Florence Roberta Krakower Steinberg

2008-01-04T05:49:51.748-08:00

When I was a child, my family made the trek from Ft. Wayne, Indiana to Cincinnati, Ohio at least once a month. The high point of the trip was eating at a tea room which was located at the halfway point in Eaton, Ohio. It was called Mrs. Wagner's. They were known far and wide for their corn fritters, which were served with hot syrup. Everyone in my family looked forward to eating in Mrs. Wagner's



Jenn DiPiazza (aka The Leftover Queen)

2007-12-14T05:54:42.264-08:00

My food memories are almost always tied to my family. Those big Italian affairs with lots of food, people and hugs. Loud voices speaking over loud voices and hands waving with intention and enthusiasm, knocking over glasses and punctuating sentences. Most of what I know about food and cooking has come from this family too. I am not the only Leftover Queen in my family, either. This much has been



Beth Anne Moon

2007-12-12T09:42:14.771-08:00

Home for the HolidaysI have so may food memories growing up with my grandmother and mother in the kitchen that it was hard to pick just one. Both were great cooks and even better bakers. During the December break of my freshman year in college, I came home to not so much to do. My mother and I decided to put her baking skills to the test … a gingerbread house from scratch. This was in the days



Jacquie O'Connor

2007-12-11T05:45:19.627-08:00

My Italian mother did not teach me how to cook. She was too busy raising three wild kids and going part-time to night school in order to obtain her master's degree in Social Work. Actually, even if she did have the time, I am not really sure that she even knew how to cook. The most creative she got was pizza muffins. So I entered adulthood not even knowing how long it takes to boil an egg. I did



Michelle Denise New

2007-12-08T01:58:18.434-08:00

Sometimes the thought crosses my mind that maybe I spend too much time thinking about food. When I am at work, I think about what I am going to have for lunch. After lunch, I think about what I am going to have for dinner and what I should snack on in the meantime. After dinner, I think about what I could eat for lunch the next day. Is this an obsession? An addiction? I suppose there are worse



Bennett L. Ross

2007-12-07T11:10:31.870-08:00

My most vivid food memory growing up is getting to make French Toast on the electric griddle. I got the basic recipe from an old cook book, but spiced it up with help from Grandma Grace (extra vanilla extract and cinnamon). I got to make the French Toast on a weekend or some other special occasion, and everyone usually enjoyed it (and the best part is that no one died after eating it). Mom gave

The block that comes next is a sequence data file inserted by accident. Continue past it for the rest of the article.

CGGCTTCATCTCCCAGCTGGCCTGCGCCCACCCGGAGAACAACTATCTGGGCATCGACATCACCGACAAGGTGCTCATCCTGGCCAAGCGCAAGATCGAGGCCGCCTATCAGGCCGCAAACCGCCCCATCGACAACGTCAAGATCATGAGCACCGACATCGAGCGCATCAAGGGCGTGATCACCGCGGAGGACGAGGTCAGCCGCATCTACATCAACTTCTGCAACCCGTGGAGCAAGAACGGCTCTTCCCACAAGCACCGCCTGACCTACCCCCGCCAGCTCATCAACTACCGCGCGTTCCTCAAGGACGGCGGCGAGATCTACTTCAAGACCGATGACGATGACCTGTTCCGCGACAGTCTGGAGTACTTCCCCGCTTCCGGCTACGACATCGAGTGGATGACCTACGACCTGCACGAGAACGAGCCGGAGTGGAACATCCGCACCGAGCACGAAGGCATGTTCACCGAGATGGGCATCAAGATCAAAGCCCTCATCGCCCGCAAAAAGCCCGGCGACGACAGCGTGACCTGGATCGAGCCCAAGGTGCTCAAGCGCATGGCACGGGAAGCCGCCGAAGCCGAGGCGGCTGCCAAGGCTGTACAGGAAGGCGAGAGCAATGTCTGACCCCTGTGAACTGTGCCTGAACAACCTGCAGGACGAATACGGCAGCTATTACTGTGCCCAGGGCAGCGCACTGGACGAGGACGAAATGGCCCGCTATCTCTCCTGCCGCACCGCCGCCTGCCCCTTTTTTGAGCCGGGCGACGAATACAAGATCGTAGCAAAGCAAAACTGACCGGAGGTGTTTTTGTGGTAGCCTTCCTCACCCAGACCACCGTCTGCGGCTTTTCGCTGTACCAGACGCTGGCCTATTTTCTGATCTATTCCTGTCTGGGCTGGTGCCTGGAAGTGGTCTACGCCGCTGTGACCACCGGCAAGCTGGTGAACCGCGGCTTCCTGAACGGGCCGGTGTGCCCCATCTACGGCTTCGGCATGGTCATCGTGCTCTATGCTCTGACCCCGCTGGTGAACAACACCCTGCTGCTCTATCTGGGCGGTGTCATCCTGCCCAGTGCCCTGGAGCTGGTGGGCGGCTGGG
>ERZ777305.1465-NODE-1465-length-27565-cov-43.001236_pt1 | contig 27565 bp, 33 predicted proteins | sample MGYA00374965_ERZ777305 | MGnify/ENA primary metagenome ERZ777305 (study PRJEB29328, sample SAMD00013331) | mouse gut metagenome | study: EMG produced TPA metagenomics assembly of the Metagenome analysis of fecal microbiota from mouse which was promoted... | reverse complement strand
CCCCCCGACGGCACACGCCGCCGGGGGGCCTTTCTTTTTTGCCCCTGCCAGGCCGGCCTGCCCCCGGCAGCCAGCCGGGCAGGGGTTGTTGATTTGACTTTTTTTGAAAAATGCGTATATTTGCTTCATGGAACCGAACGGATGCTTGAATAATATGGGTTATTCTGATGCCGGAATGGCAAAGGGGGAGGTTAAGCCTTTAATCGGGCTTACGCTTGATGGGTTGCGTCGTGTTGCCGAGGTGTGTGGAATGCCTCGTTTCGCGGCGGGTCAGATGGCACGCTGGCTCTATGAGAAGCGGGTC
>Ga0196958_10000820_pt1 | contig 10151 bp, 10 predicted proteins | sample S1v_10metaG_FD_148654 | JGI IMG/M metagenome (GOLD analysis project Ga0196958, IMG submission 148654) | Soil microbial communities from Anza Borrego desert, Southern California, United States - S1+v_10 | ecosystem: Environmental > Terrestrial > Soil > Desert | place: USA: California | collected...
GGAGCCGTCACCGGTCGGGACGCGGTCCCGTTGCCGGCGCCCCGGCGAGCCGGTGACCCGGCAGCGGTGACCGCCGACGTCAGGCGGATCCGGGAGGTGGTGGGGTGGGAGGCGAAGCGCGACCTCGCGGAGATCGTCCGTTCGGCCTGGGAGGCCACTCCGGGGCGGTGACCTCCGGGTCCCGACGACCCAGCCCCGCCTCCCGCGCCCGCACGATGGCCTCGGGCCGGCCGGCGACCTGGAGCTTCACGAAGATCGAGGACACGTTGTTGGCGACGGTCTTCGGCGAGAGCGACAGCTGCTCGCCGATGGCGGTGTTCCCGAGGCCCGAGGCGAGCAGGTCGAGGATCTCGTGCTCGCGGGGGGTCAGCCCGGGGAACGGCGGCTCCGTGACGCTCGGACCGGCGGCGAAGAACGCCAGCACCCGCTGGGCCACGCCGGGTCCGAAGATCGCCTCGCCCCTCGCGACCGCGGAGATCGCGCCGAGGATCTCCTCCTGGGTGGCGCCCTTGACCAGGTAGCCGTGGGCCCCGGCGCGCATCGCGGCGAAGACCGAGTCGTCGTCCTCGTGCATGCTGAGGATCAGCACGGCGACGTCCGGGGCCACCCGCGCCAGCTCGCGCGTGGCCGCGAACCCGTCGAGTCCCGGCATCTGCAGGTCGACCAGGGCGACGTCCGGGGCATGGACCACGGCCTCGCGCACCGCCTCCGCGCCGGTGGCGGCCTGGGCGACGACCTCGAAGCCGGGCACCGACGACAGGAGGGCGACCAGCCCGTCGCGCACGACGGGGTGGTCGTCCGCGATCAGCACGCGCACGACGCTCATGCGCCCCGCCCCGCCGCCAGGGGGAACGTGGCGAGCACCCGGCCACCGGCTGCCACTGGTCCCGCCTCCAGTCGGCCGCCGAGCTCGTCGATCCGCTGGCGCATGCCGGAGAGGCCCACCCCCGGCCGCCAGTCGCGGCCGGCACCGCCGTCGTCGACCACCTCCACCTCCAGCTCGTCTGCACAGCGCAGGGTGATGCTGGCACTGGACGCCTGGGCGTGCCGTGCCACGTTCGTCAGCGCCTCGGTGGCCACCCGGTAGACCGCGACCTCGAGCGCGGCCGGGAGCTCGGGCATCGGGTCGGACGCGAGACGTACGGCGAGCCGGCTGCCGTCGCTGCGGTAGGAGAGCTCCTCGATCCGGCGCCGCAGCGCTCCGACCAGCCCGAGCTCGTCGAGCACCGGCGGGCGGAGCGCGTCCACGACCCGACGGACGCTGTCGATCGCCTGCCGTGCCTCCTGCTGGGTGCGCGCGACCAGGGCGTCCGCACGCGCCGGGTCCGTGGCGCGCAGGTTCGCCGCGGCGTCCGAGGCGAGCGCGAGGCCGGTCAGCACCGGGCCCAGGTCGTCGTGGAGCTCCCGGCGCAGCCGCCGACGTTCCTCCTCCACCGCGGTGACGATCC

Suzanne Speyer Rosenthall

2007-12-06T13:03:18.865-08:00

I was excited when Jennifer told me about her new blog. I feel as if I’m constantly thinking about food and I love to talk about food with people. I have so many food memories and associations that stand out, I don’t think I can pick just one to share.The most impressive meal I’ve had? Without question it would have to be my first meal at Matsuhisa in Beverly Hills. I agreed to accompany a family



Adam Rosenthall

2007-12-05T10:43:56.991-08:00

I'm Adam, Alex and Jonathan's big brother (see previous post). I have food allergies. When I was about 18 months old I ate some hummus, which was delicious, but it made me really sick. I got hives all over my face where the hummus touched my skin and I threw up A LOT. My mommy took me to the pediatric allergist and they pricked me all over my back and arms to see what I was allergic to. It



Jonathan and Alex Rosenthall

2007-12-05T07:13:07.243-08:00

We turned eight months old yesterday and while we don't have a whole lot of experience with food, we do know what we like. Hands down our favorite food is milk. Not that disgusting formula stuff we see other kids get, but milk, the real stuff, and preferably straight from the source. Sometimes, after a long day at day care, it is hard for us to wait our turn to see mommy for a snack. We call her



Linda Sharon Ross Brenner

2007-12-03T12:00:43.138-08:00

I grew up in a small, somewhat rural area with a mother who didn't like to cook and who saw the making of dinner each day an utter chore (feelings I now, as a mother myself, share.) My brothers and I therefore grew up eating the most pedestrian of foods - hamburgers, hot dogs, chinese out of a can, spaghetti, tacos, and the like. While occasionally we didn't like what was being served (lima beans



Paula Lelia Luther Russel

2007-12-04T06:47:52.112-08:00

Paula grew up in Kansas City, Missouri, and associates most of her food memories with her mother, Anna May, who died when Paula was 16. In the refrigerator, Anna May kept a jar containing a mixture of flour, salt and shortening. This way, when she went to make a pie crust, all she had to do was add water and roll out the dough. One of Anna May's specialties was pies. One evening, a month after



Thomas Gilbert Russel

2007-12-02T07:38:24.059-08:00

When Tom was 7 or 8 years old, his family lived in Westbrook Park, a Veteran's row house community outside of Philadelphia. For breakfast and lunch on Saturday (and sometimes Sunday, too), his parents made Trenton Cracker stew. Take Trenton Crackers, cover them with water and boil them until they start falling apart (1/2 hour or more). Then drain off the water and replace it with milk, butter,